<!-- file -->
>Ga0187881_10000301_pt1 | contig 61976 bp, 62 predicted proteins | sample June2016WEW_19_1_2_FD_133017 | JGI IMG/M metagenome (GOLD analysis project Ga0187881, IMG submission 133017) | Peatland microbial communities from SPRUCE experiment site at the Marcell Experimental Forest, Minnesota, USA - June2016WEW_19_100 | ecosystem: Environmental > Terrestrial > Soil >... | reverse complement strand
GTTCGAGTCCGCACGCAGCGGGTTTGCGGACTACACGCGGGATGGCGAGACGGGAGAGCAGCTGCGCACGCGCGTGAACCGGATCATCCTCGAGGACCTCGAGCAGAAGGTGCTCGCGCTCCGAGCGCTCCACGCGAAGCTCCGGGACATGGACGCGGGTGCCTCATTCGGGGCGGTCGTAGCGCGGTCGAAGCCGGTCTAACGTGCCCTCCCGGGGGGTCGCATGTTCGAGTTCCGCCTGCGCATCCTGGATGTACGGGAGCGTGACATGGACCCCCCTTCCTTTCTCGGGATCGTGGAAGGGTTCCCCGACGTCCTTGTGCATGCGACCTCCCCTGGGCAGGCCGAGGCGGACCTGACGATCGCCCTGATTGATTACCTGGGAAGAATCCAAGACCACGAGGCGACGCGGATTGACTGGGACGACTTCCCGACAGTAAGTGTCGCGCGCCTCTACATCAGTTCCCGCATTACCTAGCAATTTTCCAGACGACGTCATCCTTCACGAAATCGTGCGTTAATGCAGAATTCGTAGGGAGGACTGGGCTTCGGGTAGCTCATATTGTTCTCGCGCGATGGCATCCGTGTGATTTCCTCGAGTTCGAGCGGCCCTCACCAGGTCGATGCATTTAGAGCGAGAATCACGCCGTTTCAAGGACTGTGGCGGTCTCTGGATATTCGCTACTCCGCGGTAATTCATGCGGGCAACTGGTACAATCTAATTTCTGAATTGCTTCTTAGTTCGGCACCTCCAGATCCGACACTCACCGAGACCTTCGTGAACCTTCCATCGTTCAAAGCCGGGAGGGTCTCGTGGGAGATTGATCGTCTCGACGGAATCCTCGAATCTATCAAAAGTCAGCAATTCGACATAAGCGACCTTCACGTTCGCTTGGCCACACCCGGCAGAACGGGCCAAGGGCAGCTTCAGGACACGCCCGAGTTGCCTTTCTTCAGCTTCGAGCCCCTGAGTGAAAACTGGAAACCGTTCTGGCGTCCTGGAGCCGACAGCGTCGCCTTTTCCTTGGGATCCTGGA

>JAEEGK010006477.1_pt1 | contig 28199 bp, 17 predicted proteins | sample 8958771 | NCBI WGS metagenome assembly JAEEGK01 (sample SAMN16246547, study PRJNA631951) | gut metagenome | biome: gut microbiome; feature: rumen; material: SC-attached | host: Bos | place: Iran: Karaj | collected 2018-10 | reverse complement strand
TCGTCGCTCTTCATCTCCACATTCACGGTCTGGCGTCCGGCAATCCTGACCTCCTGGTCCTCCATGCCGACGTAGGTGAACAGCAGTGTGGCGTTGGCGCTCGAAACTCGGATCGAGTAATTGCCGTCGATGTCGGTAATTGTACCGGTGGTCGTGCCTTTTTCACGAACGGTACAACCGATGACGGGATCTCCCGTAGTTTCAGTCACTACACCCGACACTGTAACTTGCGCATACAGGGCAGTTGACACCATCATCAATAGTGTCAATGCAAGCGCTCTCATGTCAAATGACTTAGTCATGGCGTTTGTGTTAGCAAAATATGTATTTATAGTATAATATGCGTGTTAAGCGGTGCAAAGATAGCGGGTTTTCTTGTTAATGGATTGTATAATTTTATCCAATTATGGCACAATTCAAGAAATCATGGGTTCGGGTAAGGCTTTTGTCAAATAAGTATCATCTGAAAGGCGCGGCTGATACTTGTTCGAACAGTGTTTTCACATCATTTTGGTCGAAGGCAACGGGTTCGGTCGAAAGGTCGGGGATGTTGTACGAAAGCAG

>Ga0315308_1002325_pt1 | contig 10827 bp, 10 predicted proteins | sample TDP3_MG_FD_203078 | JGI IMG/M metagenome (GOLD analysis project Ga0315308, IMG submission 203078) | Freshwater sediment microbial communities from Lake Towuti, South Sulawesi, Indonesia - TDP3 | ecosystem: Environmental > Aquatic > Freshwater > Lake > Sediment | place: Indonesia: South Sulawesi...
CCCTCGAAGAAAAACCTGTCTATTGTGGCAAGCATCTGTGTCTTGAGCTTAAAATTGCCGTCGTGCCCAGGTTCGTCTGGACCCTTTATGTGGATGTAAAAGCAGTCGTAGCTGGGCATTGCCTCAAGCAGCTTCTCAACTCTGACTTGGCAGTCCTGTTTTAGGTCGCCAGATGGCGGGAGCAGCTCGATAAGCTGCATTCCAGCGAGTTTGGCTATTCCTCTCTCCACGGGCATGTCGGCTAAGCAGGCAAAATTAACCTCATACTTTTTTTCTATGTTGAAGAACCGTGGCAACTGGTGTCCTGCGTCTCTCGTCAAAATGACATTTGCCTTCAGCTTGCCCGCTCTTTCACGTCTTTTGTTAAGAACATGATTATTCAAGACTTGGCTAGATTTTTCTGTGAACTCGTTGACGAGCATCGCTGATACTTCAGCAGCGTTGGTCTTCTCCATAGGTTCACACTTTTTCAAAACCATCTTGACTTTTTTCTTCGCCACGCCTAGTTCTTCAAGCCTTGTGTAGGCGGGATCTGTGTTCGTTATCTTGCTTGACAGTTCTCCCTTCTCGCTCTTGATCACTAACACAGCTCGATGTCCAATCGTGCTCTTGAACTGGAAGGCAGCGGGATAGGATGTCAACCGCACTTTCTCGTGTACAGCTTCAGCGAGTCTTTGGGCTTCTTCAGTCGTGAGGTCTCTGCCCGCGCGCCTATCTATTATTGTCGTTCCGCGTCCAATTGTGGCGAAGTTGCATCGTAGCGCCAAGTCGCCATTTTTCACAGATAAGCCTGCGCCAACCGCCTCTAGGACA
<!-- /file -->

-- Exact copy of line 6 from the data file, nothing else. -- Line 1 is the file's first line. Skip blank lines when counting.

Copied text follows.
CCCTCGAAGAAAAACCTGTCTATTGTGGCAAGCATCTGTGTCTTGAGCTTAAAATTGCCGTCGTGCCCAGGTTCGTCTGGACCCTTTATGTGGATGTAAAAGCAGTCGTAGCTGGGCATTGCCTCAAGCAGCTTCTCAACTCTGACTTGGCAGTCCTGTTTTAGGTCGCCAGATGGCGGGAGCAGCTCGATAAGCTGCATTCCAGCGAGTTTGGCTATTCCTCTCTCCACGGGCATGTCGGCTAAGCAGGCAAAATTAACCTCATACTTTTTTTCTATGTTGAAGAACCGTGGCAACTGGTGTCCTGCGTCTCTCGTCAAAATGACATTTGCCTTCAGCTTGCCCGCTCTTTCACGTCTTTTGTTAAGAACATGATTATTCAAGACTTGGCTAGATTTTTCTGTGAACTCGTTGACGAGCATCGCTGATACTTCAGCAGCGTTGGTCTTCTCCATAGGTTCACACTTTTTCAAAACCATCTTGACTTTTTTCTTCGCCACGCCTAGTTCTTCAAGCCTTGTGTAGGCGGGATCTGTGTTCGTTATCTTGCTTGACAGTTCTCCCTTCTCGCTCTTGATCACTAACACAGCTCGATGTCCAATCGTGCTCTTGAACTGGAAGGCAGCGGGATAGGATGTCAACCGCACTTTCTCGTGTACAGCTTCAGCGAGTCTTTGGGCTTCTTCAGTCGTGAGGTCTCTGCCCGCGCGCCTATCTATTATTGTCGTTCCGCGTCCAATTGTGGCGAAGTTGCATCGTAGCGCCAAGTCGCCATTTTTCACAGATAAGCCTGCGCCAACCGCCTCTAGGACA